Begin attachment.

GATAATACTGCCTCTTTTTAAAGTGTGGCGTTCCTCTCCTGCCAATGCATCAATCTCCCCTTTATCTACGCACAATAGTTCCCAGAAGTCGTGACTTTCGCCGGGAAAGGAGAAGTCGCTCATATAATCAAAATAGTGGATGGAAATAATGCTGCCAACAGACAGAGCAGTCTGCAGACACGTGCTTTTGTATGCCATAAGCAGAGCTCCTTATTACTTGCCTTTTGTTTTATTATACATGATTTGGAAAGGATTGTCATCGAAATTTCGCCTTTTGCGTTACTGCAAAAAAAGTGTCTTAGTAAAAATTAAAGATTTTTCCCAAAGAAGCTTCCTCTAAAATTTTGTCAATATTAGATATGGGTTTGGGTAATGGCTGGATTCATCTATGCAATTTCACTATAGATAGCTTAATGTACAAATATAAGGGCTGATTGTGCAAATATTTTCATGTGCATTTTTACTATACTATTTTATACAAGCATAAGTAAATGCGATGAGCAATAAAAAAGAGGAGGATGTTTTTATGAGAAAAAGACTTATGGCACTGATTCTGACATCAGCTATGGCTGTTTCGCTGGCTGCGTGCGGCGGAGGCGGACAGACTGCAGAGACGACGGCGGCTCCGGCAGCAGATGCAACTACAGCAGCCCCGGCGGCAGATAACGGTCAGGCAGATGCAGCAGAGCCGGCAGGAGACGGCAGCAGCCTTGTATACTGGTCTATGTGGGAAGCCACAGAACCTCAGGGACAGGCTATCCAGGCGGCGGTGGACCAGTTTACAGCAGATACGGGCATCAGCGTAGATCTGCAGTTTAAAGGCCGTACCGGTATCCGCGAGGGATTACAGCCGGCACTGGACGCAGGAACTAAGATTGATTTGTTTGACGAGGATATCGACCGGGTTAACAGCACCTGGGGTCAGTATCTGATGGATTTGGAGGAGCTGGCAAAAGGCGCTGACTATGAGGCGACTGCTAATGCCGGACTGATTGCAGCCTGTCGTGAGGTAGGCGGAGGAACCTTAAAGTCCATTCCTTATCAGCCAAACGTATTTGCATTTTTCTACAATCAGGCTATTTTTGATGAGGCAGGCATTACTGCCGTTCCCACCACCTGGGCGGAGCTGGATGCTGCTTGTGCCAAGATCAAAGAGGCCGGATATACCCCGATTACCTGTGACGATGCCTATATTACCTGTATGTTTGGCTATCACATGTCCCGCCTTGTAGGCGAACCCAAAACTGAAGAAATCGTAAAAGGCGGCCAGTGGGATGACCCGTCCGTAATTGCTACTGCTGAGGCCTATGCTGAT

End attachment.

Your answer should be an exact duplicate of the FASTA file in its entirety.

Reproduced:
GATAATACTGCCTCTTTTTAAAGTGTGGCGTTCCTCTCCTGCCAATGCATCAATCTCCCCTTTATCTACGCACAATAGTTCCCAGAAGTCGTGACTTTCGCCGGGAAAGGAGAAGTCGCTCATATAATCAAAATAGTGGATGGAAATAATGCTGCCAACAGACAGAGCAGTCTGCAGACACGTGCTTTTGTATGCCATAAGCAGAGCTCCTTATTACTTGCCTTTTGTTTTATTATACATGATTTGGAAAGGATTGTCATCGAAATTTCGCCTTTTGCGTTACTGCAAAAAAAGTGTCTTAGTAAAAATTAAAGATTTTTCCCAAAGAAGCTTCCTCTAAAATTTTGTCAATATTAGATATGGGTTTGGGTAATGGCTGGATTCATCTATGCAATTTCACTATAGATAGCTTAATGTACAAATATAAGGGCTGATTGTGCAAATATTTTCATGTGCATTTTTACTATACTATTTTATACAAGCATAAGTAAATGCGATGAGCAATAAAAAAGAGGAGGATGTTTTTATGAGAAAAAGACTTATGGCACTGATTCTGACATCAGCTATGGCTGTTTCGCTGGCTGCGTGCGGCGGAGGCGGACAGACTGCAGAGACGACGGCGGCTCCGGCAGCAGATGCAACTACAGCAGCCCCGGCGGCAGATAACGGTCAGGCAGATGCAGCAGAGCCGGCAGGAGACGGCAGCAGCCTTGTATACTGGTCTATGTGGGAAGCCACAGAACCTCAGGGACAGGCTATCCAGGCGGCGGTGGACCAGTTTACAGCAGATACGGGCATCAGCGTAGATCTGCAGTTTAAAGGCCGTACCGGTATCCGCGAGGGATTACAGCCGGCACTGGACGCAGGAACTAAGATTGATTTGTTTGACGAGGATATCGACCGGGTTAACAGCACCTGGGGTCAGTATCTGATGGATTTGGAGGAGCTGGCAAAAGGCGCTGACTATGAGGCGACTGCTAATGCCGGACTGATTGCAGCCTGTCGTGAGGTAGGCGGAGGAACCTTAAAGTCCATTCCTTATCAGCCAAACGTATTTGCATTTTTCTACAATCAGGCTATTTTTGATGAGGCAGGCATTACTGCCGTTCCCACCACCTGGGCGGAGCTGGATGCTGCTTGTGCCAAGATCAAAGAGGCCGGATATACCCCGATTACCTGTGACGATGCCTATATTACCTGTATGTTTGGCTATCACATGTCCCGCCTTGTAGGCGAACCCAAAACTGAAGAAATCGTAAAAGGCGGCCAGTGGGATGACCCGTCCGTAATTGCTACTGCTGAGGCCTATGCTGAT